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Pseudsday Tuesday

There is something mysterious, almost romantic, about the term “Poste Restante”. Think of Jane Eyre, alone in the world, calling at Lowton Post Office for the letter that would summon her to Thornfield Hall and Mr Rochester. Think of Jane Fairfax in Emma, picking up secret love letters from the Post Office at Highbury. Think of those lonely travellers calling for those letters that can only make them more homesick. Poste Restante – letters left on the shelf when deliveries have been made to those with homes to go to and a place in the world.


So much does the term smack of classic novels that I was recently surprised to discover that this service is alive and well and living in Islington. From Wikipedia:

Mail is addressed to POSTE RESTANTE (or TO BE CALLED FOR), which is written after the full name of the recipient (as appears on the identification to be presented ie. the passport, if abroad), then the name and full address of the destination post office, thus:

Mr. John Smith
Poste Restante
Islington Post Office
116 Upper Street
London N1 1AE

If only addressed to a town name, for example POSTE RESTANTE, LONDON (there are currently 115 crown offices in LONDON[1]) mail will go to the closest main post office branch.

Fancy that. Perhaps I was reading too much into a rather banal feature of Post Office life. But nothing like as much as Derek White:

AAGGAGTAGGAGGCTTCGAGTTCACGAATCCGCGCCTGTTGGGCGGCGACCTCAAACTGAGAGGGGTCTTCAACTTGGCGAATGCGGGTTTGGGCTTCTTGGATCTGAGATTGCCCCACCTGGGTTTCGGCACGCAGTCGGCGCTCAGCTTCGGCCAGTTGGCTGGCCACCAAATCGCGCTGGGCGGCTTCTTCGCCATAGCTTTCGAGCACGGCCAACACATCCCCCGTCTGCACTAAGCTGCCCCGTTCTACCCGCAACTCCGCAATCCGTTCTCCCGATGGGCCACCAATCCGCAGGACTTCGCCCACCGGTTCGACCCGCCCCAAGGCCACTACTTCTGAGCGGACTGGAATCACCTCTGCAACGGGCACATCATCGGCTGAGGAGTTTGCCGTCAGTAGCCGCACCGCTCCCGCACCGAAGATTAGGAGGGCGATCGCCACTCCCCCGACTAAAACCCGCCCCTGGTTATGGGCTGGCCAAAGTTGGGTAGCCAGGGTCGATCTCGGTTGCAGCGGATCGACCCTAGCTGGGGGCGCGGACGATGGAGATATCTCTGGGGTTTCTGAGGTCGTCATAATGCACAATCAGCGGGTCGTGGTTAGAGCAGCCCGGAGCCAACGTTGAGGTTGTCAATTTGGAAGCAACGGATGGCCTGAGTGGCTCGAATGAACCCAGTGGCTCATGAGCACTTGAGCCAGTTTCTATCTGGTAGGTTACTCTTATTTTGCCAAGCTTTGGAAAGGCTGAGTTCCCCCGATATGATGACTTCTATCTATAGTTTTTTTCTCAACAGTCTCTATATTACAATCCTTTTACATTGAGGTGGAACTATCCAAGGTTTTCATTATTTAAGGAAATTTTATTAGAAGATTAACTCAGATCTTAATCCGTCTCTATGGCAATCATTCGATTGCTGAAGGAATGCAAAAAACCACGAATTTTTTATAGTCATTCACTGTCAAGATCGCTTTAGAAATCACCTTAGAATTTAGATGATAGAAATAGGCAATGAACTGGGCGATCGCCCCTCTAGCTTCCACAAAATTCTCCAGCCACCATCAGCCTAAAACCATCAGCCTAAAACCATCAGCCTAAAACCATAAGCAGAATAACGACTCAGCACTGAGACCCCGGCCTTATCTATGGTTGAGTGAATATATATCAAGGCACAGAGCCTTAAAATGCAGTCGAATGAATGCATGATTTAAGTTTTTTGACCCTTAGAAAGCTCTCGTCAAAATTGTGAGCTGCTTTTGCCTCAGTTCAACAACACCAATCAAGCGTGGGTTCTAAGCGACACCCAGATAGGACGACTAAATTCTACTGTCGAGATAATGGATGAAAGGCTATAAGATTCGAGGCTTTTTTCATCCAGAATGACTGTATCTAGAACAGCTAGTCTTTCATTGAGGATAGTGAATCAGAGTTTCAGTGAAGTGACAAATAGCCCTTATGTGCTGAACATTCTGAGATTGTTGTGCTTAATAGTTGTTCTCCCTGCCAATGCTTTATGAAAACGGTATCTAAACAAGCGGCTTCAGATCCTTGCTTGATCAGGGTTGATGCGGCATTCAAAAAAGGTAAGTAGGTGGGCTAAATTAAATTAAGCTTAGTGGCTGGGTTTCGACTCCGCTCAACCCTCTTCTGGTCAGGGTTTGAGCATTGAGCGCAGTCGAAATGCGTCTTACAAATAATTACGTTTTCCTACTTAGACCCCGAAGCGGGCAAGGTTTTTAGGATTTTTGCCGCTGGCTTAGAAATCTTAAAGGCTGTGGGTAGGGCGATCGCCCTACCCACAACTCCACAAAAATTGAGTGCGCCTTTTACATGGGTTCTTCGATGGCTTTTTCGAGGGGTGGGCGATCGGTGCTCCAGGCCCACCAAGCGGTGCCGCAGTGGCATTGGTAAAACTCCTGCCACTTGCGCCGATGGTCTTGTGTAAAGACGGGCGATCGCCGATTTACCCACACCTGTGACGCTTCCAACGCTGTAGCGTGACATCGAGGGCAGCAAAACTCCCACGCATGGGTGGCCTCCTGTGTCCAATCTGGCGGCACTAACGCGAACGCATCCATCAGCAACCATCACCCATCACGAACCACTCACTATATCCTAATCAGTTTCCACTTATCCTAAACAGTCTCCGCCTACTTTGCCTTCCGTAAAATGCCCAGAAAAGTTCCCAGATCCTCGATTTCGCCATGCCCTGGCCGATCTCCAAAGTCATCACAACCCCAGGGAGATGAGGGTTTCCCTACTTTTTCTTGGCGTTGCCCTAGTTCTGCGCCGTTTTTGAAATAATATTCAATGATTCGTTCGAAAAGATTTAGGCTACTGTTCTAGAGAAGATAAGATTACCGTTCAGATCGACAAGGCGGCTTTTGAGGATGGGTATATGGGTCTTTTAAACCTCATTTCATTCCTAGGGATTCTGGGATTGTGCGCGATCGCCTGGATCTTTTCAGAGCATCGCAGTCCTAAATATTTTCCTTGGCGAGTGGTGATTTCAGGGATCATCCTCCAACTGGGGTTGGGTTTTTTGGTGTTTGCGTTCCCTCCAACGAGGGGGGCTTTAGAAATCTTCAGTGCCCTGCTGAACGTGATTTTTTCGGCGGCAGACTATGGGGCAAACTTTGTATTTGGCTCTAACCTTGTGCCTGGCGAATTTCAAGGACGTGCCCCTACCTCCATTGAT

Poste Restante is a collection of text and image fragments (postcards, if you will, sent from the subconscious) by Derek White. From the forward:


Whenever I dream about "home," it's never where I am residing at the time. For that matter, whenever I dream of a place, say, Maldives or the Plaza de Toros in Seville, it's never the place but an idealized concept of one, perhaps amalgamated with other places, including absurd ones I have never been to or that might not even exist. Yet. The same is true of people. Say, Madonna or Captain Beefheart. Or even elementary particles such as quarks or gauge bosons. Or the relationships in between. 

The nocturnal histories contained here were transcribed in the dark, in the wake of sleep when I couldn't always see what, in fact, I was writing. These are merely the residuals, in translated words and images, that clung to my feet as I woke up and walked across the floorboards of where I was living at the time. This is all I can say with any degree of certainty without sacrificing knowledge of place for where I was going with it. 


When a letter or parcel is addressed and postmarked, you are assured that it pas through human hands and physical devices to reach its intended destination. It is a validation. A proof of concept. A collapse of its wave function. Poste Restante (literally, 'post remaining' or 'residual mail') is an ad hoc destination for mail sent to recipients who are just passing through a place they do not permanently reside. It's what you say when you don't have a place you call "home." 


When it comes to waxing lyrical about Poste Restante, Derek White can’t hold a candle to Hélène Cixous, “insightful and unbridled” admirer of that French man of letters, Jacques Derrida:


What holds my attention is the taste of death in poste restante. What holds me in poste restante is the taste of death, the dream taste of death.


- In post resisting. In post-resistance.


In the USA, Poste Restante is called General Delivery, a prosaic term that puts paid to Post Office posturing.